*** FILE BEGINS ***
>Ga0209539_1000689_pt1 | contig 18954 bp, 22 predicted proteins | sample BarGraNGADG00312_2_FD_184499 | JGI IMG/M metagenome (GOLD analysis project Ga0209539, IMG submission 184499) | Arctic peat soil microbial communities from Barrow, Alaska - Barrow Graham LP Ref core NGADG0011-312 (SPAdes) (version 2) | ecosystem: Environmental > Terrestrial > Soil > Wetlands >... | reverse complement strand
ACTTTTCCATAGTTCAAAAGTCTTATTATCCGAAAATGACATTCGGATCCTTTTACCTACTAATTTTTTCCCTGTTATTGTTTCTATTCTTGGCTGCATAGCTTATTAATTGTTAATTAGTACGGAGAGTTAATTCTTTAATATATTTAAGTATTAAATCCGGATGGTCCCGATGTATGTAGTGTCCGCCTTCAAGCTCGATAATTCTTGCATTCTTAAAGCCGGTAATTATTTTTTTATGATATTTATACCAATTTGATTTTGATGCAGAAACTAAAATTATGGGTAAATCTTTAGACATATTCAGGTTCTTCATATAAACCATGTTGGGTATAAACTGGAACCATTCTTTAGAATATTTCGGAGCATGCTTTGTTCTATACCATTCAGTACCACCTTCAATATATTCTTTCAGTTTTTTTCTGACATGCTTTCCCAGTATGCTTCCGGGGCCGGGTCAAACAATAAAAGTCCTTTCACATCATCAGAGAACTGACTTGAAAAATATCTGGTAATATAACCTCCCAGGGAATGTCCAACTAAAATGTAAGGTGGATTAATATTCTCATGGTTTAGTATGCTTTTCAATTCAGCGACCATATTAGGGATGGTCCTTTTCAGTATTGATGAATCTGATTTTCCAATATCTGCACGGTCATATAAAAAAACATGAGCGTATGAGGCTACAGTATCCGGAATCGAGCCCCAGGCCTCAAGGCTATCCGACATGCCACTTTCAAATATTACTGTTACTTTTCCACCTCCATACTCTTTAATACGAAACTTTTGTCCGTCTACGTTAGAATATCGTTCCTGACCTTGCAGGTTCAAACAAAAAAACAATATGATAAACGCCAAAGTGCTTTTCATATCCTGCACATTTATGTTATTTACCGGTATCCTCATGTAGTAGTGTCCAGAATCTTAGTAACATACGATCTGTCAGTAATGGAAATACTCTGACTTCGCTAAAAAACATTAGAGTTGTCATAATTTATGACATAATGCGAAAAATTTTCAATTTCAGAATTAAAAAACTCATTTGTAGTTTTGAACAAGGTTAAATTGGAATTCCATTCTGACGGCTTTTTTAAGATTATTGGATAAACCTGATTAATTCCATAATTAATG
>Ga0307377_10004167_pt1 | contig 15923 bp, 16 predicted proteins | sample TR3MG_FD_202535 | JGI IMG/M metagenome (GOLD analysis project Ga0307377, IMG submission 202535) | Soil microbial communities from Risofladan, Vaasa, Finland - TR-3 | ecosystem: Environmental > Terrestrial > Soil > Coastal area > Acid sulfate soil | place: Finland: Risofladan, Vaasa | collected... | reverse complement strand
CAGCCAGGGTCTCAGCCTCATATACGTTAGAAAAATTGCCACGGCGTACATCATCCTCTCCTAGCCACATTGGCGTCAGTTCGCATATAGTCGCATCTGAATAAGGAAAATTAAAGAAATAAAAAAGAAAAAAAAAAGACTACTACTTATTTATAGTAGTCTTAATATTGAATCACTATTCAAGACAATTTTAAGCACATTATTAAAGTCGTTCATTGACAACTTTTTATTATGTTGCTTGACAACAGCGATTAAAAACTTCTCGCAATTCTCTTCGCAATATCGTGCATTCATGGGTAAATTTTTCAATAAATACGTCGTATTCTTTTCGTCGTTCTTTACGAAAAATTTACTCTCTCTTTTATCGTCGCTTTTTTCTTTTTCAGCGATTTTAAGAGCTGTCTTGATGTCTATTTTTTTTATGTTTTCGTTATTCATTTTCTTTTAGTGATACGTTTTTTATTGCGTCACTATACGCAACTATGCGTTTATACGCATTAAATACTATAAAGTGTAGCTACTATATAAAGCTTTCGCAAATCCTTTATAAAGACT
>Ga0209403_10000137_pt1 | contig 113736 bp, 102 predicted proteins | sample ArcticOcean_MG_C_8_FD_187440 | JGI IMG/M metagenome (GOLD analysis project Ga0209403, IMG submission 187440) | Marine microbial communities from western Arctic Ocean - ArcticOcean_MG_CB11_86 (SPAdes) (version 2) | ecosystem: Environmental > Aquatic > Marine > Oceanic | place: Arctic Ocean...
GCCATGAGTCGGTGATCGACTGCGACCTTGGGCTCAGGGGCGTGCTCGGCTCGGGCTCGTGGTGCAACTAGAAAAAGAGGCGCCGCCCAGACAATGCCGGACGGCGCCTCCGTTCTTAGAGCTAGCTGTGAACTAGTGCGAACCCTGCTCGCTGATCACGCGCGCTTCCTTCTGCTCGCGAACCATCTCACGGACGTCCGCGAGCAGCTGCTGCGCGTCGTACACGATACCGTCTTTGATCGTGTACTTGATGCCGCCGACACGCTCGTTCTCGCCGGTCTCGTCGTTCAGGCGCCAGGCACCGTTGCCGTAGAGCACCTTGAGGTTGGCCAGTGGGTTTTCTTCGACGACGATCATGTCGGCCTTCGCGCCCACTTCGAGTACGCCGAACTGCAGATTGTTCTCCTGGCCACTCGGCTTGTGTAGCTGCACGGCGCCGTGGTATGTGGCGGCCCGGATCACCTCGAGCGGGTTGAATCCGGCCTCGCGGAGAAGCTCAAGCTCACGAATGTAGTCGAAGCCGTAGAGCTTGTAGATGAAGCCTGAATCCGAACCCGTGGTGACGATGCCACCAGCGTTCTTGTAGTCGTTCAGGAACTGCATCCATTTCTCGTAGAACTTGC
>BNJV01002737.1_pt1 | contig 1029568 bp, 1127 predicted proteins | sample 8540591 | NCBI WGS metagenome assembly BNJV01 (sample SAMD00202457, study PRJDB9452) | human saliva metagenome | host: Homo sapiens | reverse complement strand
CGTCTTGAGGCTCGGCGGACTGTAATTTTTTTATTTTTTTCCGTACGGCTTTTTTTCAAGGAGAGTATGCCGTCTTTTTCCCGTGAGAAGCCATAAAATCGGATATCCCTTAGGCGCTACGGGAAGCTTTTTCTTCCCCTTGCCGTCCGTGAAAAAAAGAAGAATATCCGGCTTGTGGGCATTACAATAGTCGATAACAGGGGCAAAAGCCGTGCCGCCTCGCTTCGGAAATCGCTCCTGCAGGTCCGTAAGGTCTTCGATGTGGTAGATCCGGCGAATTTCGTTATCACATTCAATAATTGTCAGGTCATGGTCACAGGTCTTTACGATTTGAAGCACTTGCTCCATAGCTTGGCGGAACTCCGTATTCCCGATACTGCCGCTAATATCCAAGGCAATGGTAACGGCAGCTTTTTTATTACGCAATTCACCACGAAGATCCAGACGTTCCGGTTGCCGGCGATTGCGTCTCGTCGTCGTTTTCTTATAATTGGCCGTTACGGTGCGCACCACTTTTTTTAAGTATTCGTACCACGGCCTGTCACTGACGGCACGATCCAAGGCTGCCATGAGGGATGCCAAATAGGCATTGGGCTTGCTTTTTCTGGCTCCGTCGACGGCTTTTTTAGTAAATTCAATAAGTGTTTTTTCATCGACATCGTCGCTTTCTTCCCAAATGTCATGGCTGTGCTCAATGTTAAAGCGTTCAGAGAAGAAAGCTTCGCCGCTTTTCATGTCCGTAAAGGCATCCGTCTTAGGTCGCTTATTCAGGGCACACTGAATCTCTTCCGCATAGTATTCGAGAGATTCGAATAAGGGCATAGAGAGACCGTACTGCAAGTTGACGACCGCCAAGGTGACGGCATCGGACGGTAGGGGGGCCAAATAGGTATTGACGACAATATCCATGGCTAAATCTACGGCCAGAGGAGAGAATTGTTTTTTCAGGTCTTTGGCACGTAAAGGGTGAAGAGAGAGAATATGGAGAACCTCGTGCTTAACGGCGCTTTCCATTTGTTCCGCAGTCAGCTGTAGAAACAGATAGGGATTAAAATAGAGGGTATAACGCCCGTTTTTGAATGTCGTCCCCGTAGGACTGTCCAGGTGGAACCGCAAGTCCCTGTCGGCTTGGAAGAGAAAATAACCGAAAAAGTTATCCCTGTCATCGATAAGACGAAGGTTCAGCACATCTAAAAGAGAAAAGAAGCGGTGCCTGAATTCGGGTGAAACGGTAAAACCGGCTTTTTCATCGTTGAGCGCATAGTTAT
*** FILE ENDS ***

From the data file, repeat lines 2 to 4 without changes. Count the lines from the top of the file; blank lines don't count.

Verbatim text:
ACTTTTCCATAGTTCAAAAGTCTTATTATCCGAAAATGACATTCGGATCCTTTTACCTACTAATTTTTTCCCTGTTATTGTTTCTATTCTTGGCTGCATAGCTTATTAATTGTTAATTAGTACGGAGAGTTAATTCTTTAATATATTTAAGTATTAAATCCGGATGGTCCCGATGTATGTAGTGTCCGCCTTCAAGCTCGATAATTCTTGCATTCTTAAAGCCGGTAATTATTTTTTTATGATATTTATACCAATTTGATTTTGATGCAGAAACTAAAATTATGGGTAAATCTTTAGACATATTCAGGTTCTTCATATAAACCATGTTGGGTATAAACTGGAACCATTCTTTAGAATATTTCGGAGCATGCTTTGTTCTATACCATTCAGTACCACCTTCAATATATTCTTTCAGTTTTTTTCTGACATGCTTTCCCAGTATGCTTCCGGGGCCGGGTCAAACAATAAAAGTCCTTTCACATCATCAGAGAACTGACTTGAAAAATATCTGGTAATATAACCTCCCAGGGAATGTCCAACTAAAATGTAAGGTGGATTAATATTCTCATGGTTTAGTATGCTTTTCAATTCAGCGACCATATTAGGGATGGTCCTTTTCAGTATTGATGAATCTGATTTTCCAATATCTGCACGGTCATATAAAAAAACATGAGCGTATGAGGCTACAGTATCCGGAATCGAGCCCCAGGCCTCAAGGCTATCCGACATGCCACTTTCAAATATTACTGTTACTTTTCCACCTCCATACTCTTTAATACGAAACTTTTGTCCGTCTACGTTAGAATATCGTTCCTGACCTTGCAGGTTCAAACAAAAAAACAATATGATAAACGCCAAAGTGCTTTTCATATCCTGCACATTTATGTTATTTACCGGTATCCTCATGTAGTAGTGTCCAGAATCTTAGTAACATACGATCTGTCAGTAATGGAAATACTCTGACTTCGCTAAAAAACATTAGAGTTGTCATAATTTATGACATAATGCGAAAAATTTTCAATTTCAGAATTAAAAAACTCATTTGTAGTTTTGAACAAGGTTAAATTGGAATTCCATTCTGACGGCTTTTTTAAGATTATTGGATAAACCTGATTAATTCCATAATTAATG
>Ga0307377_10004167_pt1 | contig 15923 bp, 16 predicted proteins | sample TR3MG_FD_202535 | JGI IMG/M metagenome (GOLD analysis project Ga0307377, IMG submission 202535) | Soil microbial communities from Risofladan, Vaasa, Finland - TR-3 | ecosystem: Environmental > Terrestrial > Soil > Coastal area > Acid sulfate soil | place: Finland: Risofladan, Vaasa | collected... | reverse complement strand
CAGCCAGGGTCTCAGCCTCATATACGTTAGAAAAATTGCCACGGCGTACATCATCCTCTCCTAGCCACATTGGCGTCAGTTCGCATATAGTCGCATCTGAATAAGGAAAATTAAAGAAATAAAAAAGAAAAAAAAAAGACTACTACTTATTTATAGTAGTCTTAATATTGAATCACTATTCAAGACAATTTTAAGCACATTATTAAAGTCGTTCATTGACAACTTTTTATTATGTTGCTTGACAACAGCGATTAAAAACTTCTCGCAATTCTCTTCGCAATATCGTGCATTCATGGGTAAATTTTTCAATAAATACGTCGTATTCTTTTCGTCGTTCTTTACGAAAAATTTACTCTCTCTTTTATCGTCGCTTTTTTCTTTTTCAGCGATTTTAAGAGCTGTCTTGATGTCTATTTTTTTTATGTTTTCGTTATTCATTTTCTTTTAGTGATACGTTTTTTATTGCGTCACTATACGCAACTATGCGTTTATACGCATTAAATACTATAAAGTGTAGCTACTATATAAAGCTTTCGCAAATCCTTTATAAAGACT